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    “We have partnered with the Global Cycling Network (GCN) and cycling bloggers/vloggers,…” Such a pity that you didn’t listen to any groups which actually represent cyclists, like Cycling UK, which protested about this misleading video before it was released. Quite frankly, this video is not fit for purpose, and apparently blames the cyclist for being overtaken by an HGV. Perhaps if you had done your job and prevented dangerous vehicles from being on our roads, you wouldn’t need damage limitation like this. The problem isn’t cyclists, it’s the trucks which are clearly not fit for purpose, but you blame the cyclists. Why aren’t you preventing dangerous vehicles from being on the roads instead?

    Richard Burton, Bristol
    Agree (0) | Disagree (1)

    This film is very badly made as it is unclear what has actually happened. Did the Lorry overtake or did the cyclist undertake? With this it is seen as reinforcing bad behaviour of either party as it supports wrong assumptions.

    I contacted them after being hit in the rear door of my car by lorries who can’t see a whole car beside them. What chance does a cyclist have. Such dangers on construction and industrial sites would be banned. Building sites have people to specifically direct these dangerous vehicles.

    Neil. London
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    This response totally fails to address the concerns raised by Chris Boardman / British Cycling and many others. Very disappointing that you don’t even dare link to the criticisms let alone address them.

    Dave Warnock, Leicester
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    Hopefully the advertising standards agency will ban it then.It appears to show a lorry left hooking that should have held back causing death by dangerous driving. Happens daily to me. Such a poor misjudged campaign. You have ignored Cycling UK and British Cycling’s Chris Boardman.

    Tim Birmingham
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    I can only presume by the stat shown at the end of the article that the greatest danger is actually being close to or parallel to the left hand side of the cab and actually below the vision in the nearside mirrors. This by my estimation would in most lorry terms make the cyclists hidden and not within the view to a driver looking in the nearside external mirrors. Had the cyclist been further towards the rear of that HGV then I can only presume that the driver might have been able to see him through his nearside mirrors in that moment or period when he would be visible through his mirrors and thus knowing that he was there take action to avoid killing him.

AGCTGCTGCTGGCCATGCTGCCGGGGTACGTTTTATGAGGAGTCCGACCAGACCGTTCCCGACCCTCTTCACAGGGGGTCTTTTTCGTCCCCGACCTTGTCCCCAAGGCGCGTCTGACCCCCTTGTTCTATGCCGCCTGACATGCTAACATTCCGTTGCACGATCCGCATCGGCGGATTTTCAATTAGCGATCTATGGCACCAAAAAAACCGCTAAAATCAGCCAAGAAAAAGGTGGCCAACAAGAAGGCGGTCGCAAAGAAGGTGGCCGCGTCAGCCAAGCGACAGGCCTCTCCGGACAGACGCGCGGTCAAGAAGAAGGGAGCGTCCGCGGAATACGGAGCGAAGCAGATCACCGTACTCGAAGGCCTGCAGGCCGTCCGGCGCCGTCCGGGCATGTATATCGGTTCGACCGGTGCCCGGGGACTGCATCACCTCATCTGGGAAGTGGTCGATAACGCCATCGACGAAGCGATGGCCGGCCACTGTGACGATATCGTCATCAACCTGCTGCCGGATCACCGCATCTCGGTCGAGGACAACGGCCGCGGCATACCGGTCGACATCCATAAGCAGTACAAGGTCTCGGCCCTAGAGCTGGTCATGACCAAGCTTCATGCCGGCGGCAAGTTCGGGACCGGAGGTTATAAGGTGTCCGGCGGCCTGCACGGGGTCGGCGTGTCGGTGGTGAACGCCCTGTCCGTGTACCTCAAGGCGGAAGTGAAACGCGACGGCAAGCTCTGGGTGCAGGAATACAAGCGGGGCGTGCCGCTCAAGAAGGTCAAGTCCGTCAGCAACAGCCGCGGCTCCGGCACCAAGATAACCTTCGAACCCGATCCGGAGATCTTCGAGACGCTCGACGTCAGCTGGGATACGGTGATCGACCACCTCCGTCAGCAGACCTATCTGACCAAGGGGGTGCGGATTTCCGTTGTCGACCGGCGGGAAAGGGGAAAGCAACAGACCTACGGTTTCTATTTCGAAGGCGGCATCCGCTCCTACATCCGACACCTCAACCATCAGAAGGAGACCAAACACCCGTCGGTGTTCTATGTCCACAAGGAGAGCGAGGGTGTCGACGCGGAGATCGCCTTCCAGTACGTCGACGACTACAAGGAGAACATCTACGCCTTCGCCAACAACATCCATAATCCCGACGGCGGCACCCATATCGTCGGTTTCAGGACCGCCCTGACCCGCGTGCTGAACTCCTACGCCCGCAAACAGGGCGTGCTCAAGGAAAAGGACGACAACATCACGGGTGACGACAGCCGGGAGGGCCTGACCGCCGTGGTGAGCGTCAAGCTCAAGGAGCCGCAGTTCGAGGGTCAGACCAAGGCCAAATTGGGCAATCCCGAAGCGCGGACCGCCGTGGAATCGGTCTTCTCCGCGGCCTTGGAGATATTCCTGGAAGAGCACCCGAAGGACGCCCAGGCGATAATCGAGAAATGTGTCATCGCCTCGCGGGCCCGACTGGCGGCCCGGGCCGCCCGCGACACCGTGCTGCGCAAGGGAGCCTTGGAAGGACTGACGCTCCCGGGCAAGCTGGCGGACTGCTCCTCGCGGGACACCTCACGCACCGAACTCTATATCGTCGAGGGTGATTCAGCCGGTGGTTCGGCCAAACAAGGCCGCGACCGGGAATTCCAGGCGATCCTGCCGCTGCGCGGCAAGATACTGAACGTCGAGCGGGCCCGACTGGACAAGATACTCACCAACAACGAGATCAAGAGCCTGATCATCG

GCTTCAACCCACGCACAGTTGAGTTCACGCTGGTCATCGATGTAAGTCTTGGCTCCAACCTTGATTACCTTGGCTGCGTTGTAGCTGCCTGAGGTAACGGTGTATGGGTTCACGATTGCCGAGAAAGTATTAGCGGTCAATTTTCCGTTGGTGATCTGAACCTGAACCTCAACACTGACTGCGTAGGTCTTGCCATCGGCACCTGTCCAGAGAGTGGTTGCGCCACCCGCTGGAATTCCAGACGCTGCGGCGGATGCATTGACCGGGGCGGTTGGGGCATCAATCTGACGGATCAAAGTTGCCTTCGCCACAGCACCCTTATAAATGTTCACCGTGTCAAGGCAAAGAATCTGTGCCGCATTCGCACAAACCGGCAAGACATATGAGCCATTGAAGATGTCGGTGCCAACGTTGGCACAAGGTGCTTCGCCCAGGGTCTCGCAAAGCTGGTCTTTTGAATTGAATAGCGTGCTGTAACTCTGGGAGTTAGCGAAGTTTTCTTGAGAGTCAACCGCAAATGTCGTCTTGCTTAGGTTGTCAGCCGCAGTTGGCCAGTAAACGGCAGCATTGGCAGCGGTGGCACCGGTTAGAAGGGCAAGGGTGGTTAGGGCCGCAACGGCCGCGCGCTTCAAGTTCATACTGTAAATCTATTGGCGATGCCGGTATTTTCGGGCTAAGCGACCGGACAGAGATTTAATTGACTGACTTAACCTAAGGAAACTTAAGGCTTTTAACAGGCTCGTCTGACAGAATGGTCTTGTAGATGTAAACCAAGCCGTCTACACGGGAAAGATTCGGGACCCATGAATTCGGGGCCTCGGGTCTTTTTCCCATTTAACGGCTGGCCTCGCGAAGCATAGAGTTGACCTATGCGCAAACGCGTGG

However where a cyclist approaches and then filters alongside the length of any HGV on its nearside, just like a motorcyclist he should be especially aware of the possibility that the driver has not seen him approaching in his rear view mirror and if approaching a nearside junction may turn left across him or into his path. It seem that its been a matter of timing. When we have new mirrors or cameras in cabs and a greater awareness by both drivers and cyclists then we may be in a situation that satisfies both parties and puts an end to this carnage.

    Bob Craven Lancs
    Agree (0) | Disagree (0)

    I’ll post in greater detail later bit one image in the piece posted here (but not in the video) is the ‘danger zone’ illustration It is wrong as the picture of the fatal collision at Bank clearly shows where the cyclist was, immediately prior to impact, in front and to the left of the track as the driver steered into her road space, as is the case in around 80% of the fatal crashes, where a driver makes a full lock left turn that takes their truck into road space totally hidden by the A pillar and (ironically) the blind spot mirror cluster. That road space is visible for less than 0.5 seconds as it appears in view and any smaller vehicles are not seen at all – the bottom of the windscreen cuts off that view completely.

    Check also the type of truck in the picture. It could well be an N3G specification for off road use, which with high ground clearance leaves a generous gap under the cab through which the victim easily passes to be crushed under every 8-10 ton axle. Despite many such trucks being used on London construction sites few spend any time, or maybe never at all off a paved and flat surface.

    Dave Holladay
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    If anyone from DfT is monitoring comments, all I would add is don’t forget to promote pedestrian safety issues!

    Nadeem, Greater Manchester
    Agree (0) | Disagree (0)

    It is not necessary to withdraw the film. It is not perfect but it is good/useful. Keep it for that as the main reason, not because removing it may “limit the evaluation”.

    Pat, Wales